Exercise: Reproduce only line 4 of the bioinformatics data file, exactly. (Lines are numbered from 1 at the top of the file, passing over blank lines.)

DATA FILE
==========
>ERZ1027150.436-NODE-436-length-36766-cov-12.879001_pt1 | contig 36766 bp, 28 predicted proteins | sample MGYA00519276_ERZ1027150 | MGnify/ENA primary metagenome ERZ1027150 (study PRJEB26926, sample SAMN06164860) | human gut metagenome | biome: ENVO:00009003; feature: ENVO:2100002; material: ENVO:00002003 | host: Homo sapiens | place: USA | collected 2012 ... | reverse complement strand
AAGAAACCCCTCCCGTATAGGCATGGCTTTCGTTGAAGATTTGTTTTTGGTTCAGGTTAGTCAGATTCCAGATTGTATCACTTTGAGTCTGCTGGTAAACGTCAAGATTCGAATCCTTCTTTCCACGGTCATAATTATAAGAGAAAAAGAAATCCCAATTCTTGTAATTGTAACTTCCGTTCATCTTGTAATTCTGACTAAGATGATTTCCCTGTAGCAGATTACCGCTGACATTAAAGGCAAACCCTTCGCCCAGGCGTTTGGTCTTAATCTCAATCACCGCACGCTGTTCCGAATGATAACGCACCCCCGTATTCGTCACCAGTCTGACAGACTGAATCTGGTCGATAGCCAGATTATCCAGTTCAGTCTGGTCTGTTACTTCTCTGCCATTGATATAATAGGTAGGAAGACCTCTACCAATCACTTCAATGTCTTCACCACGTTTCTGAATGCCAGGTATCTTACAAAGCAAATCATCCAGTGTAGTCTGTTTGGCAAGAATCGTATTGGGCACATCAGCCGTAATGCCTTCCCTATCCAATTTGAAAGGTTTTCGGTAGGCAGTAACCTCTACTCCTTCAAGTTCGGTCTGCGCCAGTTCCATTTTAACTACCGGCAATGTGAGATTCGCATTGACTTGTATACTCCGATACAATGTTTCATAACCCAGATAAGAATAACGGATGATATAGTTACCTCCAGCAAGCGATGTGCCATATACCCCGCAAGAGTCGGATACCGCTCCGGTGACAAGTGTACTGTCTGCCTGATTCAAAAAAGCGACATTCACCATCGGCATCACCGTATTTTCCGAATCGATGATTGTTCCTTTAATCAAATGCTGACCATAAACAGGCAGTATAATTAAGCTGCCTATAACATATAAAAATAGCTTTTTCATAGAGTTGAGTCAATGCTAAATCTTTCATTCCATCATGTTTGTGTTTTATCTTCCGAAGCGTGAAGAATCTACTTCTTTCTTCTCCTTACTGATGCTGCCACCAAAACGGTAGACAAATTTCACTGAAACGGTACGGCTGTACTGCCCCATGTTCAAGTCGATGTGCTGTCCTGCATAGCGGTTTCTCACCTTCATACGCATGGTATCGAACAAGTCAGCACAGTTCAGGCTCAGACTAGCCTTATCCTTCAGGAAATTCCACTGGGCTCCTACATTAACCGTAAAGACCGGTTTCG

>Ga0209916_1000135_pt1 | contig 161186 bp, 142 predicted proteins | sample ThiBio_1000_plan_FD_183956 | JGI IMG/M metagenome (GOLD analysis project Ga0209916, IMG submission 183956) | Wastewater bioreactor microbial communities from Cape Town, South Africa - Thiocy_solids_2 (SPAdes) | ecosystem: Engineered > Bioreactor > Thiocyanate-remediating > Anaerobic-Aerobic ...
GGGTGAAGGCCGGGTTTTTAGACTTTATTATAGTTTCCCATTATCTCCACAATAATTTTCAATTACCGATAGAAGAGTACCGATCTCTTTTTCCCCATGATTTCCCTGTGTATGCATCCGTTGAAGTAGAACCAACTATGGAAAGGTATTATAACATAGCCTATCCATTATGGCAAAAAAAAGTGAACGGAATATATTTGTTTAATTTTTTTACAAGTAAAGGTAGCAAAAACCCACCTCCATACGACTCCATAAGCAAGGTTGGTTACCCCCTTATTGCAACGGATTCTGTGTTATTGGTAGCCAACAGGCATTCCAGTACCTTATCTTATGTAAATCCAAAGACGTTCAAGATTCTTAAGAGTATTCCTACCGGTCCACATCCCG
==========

GGGTGAAGGCCGGGTTTTTAGACTTTATTATAGTTTCCCATTATCTCCACAATAATTTTCAATTACCGATAGAAGAGTACCGATCTCTTTTTCCCCATGATTTCCCTGTGTATGCATCCGTTGAAGTAGAACCAACTATGGAAAGGTATTATAACATAGCCTATCCATTATGGCAAAAAAAAGTGAACGGAATATATTTGTTTAATTTTTTTACAAGTAAAGGTAGCAAAAACCCACCTCCATACGACTCCATAAGCAAGGTTGGTTACCCCCTTATTGCAACGGATTCTGTGTTATTGGTAGCCAACAGGCATTCCAGTACCTTATCTTATGTAAATCCAAAGACGTTCAAGATTCTTAAGAGTATTCCTACCGGTCCACATCCCG